When a control concentrate is prepared by a procedure which is v the same as the foregoing procedure except that the sodium petroleum sulfonate is omitted, an aqueous cutting fluid may be prepared by diluting 3 parts by weight of the control concentrate with 100 parts of water. However, the aqueous cutting fluid thus prepared from the control concentrate causes appreciable rusting of cast iron.
Example 3 Ordinary city water containing 35 parts per million of sodium chloride and 8 grains per gallon of hardness was evaporated to 1$ of its volume, in order to increase its mineral content to twice the normal amount. The water so prepared was used in the tests described in this example and in Example 4, because an aqueous cutting fluid in normal use also contains approximately twice the normal content of minerals, because of the increased mineral content which is reached at equilibrium under the combined effects of evaporation of water from the cutting fluid, loss of cutting fluid entrained by the chips and other debris, and addition of fresh cutting fluid and water to compensate for the losses. One part by weight of a control concentrate prepared substantially as described in Example 1 was added to parts of the water to prepare a 1 percent solution of the control concentrate. Solutions of 2 percent, 3 percent and 4 percent of the control concentrate were prepared in a similar manner by adding 2, 3, or 4 parts by weight of the control concentrate to 100 parts of the prepared water.
A sample of each of these solutions so prepared was poured into a test tube containing a clean strip of steel about 1 inch long, the amount of solution being such that the strip was about $2 submerged. Each test tube was then stoppered, shaken to wet the strip of steel thoroughly, and then held for 1 week at 60 C. At the end of this test, each of the four strips of steel was found to be definitely rusted. The same procedure was then repeated, using four clean strips of steel, but in this case 2 parts by weight of the sodium petroleum sulfonate used in Example 1 were added to 100 parts of the control concentrate before the control concentrate was used to prepare the four solutions containing from one to 4 per cent by weight of the concentrate. At the end of one week at 60 C, the four strips of steel were found to be still clean and free from rust. This improved result was due to the presence of the sodium petroleum sulfonate, in combination with the boric acid salt of triethanolamine. The non-ionic wetting agent used in the practice of the invention has no appreciable effect upon the corrosion of ferrous metals, but has been found to have an important effect in preventing the sodium petroleum sulfonate from being carried away rapidly with the chips.
Example 4 A solution was prepared by adding 4 parts by weight of a control concentrate substantially identical with that described in Example 2 to 100 parts of the water used in Example 3, to produce a 4 percent test solution. Then after 10 grams of clean, dry cast iron chips had been placed in a 50 ml. glass beaker, a pipette was used to add 2 ml. of the 4 percent test solution to the chips. The chips were then stirred until uniformly moistened with the solution. A circular piece of filter paper about 5.5 centimeters in diameter was placed in a Petri dish cover, and the wet chips were poured onto the filter paper. With the chips arranged in an even layer on the filter paper, the sample was allowed to stand exposed to the air at room temperature for 24 hours. The sample was then examined and it was found that appreciable rusting had taken place, leaving noticeable rust spots on the filter paper. Another such test was then carried out by a procedure which was the same except that the concentrate used was modified by mixing 100 parts of the concentrate with 5 parts by weight of the sodium petroleum sulfonate described in Example 1. At the end of the 24 hour period, it was found that no substantial rusting of the chips had occurred, indicating that rusting of the cast iron chips was substantially prevented by the presence of the sodium petroleum sulfonate in the solution.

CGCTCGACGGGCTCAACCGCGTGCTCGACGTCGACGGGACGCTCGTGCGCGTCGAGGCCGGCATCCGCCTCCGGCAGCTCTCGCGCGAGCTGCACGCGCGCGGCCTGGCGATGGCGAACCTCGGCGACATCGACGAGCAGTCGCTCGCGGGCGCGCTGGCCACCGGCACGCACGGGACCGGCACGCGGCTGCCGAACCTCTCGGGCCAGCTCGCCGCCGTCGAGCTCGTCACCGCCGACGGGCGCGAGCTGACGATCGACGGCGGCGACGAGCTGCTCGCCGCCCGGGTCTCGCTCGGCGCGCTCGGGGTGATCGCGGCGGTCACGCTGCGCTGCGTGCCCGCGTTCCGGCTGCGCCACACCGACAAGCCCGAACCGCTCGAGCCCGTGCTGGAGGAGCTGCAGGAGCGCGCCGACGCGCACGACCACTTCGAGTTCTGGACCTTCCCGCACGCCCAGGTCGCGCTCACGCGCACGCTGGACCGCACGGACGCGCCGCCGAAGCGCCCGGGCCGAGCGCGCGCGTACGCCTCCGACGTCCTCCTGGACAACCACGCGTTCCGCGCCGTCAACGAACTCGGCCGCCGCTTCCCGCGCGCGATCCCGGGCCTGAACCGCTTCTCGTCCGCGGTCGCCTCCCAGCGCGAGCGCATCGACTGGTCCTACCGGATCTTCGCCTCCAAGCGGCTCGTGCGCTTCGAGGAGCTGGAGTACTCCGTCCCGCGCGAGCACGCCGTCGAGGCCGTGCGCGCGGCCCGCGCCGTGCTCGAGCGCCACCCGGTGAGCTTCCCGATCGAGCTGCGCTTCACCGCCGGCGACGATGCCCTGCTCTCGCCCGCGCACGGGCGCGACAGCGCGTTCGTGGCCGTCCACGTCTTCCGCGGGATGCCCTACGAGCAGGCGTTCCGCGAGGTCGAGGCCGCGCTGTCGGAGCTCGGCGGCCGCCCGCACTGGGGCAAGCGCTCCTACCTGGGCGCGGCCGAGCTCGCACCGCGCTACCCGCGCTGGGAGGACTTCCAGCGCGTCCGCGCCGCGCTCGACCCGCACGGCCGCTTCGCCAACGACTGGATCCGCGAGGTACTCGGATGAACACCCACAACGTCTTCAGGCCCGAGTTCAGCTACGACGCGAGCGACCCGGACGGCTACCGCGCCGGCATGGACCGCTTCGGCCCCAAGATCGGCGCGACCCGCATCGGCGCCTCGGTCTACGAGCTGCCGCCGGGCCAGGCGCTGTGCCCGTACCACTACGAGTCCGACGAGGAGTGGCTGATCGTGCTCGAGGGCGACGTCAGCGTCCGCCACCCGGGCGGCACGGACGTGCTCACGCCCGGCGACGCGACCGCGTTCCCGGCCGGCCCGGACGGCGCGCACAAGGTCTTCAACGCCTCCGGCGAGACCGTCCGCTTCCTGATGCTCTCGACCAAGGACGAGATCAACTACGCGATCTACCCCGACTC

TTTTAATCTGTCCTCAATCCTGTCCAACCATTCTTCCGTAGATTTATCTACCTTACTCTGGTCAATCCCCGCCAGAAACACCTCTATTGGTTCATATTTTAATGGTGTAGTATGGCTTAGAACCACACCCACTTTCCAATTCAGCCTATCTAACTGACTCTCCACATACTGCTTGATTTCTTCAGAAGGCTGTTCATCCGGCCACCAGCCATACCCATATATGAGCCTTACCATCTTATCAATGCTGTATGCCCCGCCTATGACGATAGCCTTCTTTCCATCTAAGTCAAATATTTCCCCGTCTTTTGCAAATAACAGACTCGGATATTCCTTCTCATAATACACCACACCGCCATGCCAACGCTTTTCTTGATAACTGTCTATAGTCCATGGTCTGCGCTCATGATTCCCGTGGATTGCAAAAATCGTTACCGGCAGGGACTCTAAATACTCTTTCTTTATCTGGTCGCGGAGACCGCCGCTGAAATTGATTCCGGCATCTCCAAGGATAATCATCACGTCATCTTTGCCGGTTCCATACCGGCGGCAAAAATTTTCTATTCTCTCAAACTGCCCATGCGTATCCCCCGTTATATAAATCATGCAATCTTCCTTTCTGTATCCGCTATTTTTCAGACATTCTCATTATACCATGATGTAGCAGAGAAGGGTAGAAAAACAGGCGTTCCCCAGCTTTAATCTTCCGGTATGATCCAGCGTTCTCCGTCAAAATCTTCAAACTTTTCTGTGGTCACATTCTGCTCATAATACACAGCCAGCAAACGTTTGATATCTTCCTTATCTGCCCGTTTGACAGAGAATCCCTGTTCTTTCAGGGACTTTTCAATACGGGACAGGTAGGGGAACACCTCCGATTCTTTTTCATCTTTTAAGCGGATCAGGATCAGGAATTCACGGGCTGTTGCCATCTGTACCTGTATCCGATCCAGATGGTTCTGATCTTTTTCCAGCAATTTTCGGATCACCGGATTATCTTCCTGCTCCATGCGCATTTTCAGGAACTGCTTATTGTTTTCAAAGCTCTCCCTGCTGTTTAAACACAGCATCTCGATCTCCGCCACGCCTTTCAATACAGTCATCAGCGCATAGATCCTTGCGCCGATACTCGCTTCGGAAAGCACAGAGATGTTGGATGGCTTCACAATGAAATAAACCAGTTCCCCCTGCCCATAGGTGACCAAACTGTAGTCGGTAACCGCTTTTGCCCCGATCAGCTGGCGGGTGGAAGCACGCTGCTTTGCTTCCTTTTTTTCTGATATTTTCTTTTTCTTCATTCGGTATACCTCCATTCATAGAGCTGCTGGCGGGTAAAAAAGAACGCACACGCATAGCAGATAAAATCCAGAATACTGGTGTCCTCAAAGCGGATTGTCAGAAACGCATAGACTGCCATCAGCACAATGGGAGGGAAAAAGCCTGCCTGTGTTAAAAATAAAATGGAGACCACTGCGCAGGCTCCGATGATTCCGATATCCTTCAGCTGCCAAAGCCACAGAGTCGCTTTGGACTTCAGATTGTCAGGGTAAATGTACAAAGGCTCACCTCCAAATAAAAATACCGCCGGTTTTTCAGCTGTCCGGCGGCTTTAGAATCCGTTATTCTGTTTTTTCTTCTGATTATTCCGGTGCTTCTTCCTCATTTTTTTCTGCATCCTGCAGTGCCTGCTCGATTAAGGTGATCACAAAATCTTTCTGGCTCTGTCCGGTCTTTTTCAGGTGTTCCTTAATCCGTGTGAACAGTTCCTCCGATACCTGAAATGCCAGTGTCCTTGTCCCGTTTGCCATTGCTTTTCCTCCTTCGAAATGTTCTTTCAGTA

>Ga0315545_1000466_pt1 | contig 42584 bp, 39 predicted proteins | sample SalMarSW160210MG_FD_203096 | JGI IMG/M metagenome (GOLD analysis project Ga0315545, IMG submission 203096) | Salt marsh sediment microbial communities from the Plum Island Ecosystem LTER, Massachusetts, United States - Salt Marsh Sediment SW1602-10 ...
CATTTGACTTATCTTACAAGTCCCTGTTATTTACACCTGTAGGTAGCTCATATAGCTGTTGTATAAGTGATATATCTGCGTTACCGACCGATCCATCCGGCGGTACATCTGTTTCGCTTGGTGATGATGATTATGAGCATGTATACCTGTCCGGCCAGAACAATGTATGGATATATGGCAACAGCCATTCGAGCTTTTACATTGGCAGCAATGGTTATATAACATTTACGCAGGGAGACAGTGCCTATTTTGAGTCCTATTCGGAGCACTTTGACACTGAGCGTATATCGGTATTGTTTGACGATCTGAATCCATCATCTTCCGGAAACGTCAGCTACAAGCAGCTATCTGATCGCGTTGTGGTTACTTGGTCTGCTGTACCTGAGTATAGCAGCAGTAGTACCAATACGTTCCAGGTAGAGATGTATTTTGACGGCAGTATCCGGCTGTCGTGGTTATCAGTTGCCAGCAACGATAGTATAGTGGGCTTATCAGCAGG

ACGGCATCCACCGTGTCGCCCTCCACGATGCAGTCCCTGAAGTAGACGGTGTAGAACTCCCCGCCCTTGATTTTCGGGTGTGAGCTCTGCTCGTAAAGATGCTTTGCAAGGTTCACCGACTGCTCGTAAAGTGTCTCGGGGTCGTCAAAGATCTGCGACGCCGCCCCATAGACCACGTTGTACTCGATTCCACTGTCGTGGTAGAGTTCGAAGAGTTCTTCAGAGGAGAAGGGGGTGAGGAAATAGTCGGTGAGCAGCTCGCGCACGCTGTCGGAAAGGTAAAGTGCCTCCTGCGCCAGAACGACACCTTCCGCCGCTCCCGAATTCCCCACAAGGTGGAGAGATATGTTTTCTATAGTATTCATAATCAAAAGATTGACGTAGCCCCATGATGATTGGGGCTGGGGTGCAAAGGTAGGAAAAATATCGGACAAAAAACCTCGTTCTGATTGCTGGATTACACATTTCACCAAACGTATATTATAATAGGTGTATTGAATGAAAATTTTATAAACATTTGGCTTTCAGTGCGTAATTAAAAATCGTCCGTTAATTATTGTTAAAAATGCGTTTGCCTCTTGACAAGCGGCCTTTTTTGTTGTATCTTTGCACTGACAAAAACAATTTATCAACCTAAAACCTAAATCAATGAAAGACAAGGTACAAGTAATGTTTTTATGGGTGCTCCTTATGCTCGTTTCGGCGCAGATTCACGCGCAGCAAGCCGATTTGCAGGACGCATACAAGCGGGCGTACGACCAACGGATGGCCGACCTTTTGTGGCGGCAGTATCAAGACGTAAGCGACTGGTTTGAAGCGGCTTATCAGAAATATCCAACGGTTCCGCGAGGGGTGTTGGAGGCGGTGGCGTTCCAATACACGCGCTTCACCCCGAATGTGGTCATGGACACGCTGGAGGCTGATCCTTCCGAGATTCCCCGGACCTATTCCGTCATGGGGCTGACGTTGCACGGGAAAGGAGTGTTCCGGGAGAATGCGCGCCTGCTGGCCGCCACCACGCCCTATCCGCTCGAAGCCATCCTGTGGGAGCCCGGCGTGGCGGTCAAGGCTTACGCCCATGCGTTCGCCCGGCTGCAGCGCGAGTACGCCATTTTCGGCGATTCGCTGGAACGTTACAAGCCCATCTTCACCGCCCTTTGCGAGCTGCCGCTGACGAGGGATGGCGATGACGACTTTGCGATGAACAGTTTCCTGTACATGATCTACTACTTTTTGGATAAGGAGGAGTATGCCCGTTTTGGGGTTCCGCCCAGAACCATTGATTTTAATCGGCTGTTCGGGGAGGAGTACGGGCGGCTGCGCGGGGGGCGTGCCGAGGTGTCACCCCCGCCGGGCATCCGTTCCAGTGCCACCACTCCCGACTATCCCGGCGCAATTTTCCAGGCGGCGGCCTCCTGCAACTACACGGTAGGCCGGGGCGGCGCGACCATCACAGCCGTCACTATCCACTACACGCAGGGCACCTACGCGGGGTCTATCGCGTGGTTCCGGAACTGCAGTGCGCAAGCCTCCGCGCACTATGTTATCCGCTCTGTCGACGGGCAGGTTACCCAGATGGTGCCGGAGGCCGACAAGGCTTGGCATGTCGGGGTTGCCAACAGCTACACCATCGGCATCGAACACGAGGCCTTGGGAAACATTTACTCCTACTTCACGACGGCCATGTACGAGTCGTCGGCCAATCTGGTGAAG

1. In an aqueous cutting fluid which provides superior protection of ferrous metals against corrosion, consisting essentially of a reaction product of boric acid with from one to two molecular equivalents of a hydroxy-substituted alkyl amine having from one to three aliphatic radicals each of which contains from one to four carbon atoms, and having at least one hydroxy group attached to a carbon atom, the improvement comprising a petroleum sulfonate in an amount from 3 to 15 percent of the solids content, and a nonionic wetting agent in an amount from 0.5 to 3 percent of the solids content.
2. An aqueous cutting fluid according to claim 1 wherein the amine is triethanolamine.
3. An aqueous cutting fluid according to claim 1 comprising an alkali metal nitrite in an amount from 1 to 10 percent of the solids content.
4. An aqueous cutting fluid according to claim 1 comprising a salt of triethanolamine with a fatty acid having from l8 to 22 carbon atoms in which any substituent consists of a single hydroxy group, in an amount from 3 to 30 percent of the solids content.
5. An aqueous cutting fluid according to claim 3 wherein the fatty acid is an unsubstituted unsaturated fatty acid having 18 carbon atoms.
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|U.S. Classification||508/179, 252/395, 508/195|
|Cooperative Classification||C10M2201/02, C10N2240/401, C10M2219/104, C10M2209/104, C10M2215/26, C10M2229/05, C10M173/02, C10N2250/02, C10M2221/00, C10M2201/083, C10M2229/02, C10M2219/102, C10M2219/10, C10M2219/044, C10M2219/106, C10M2215/042, C10M2227/061, C10M2215/04|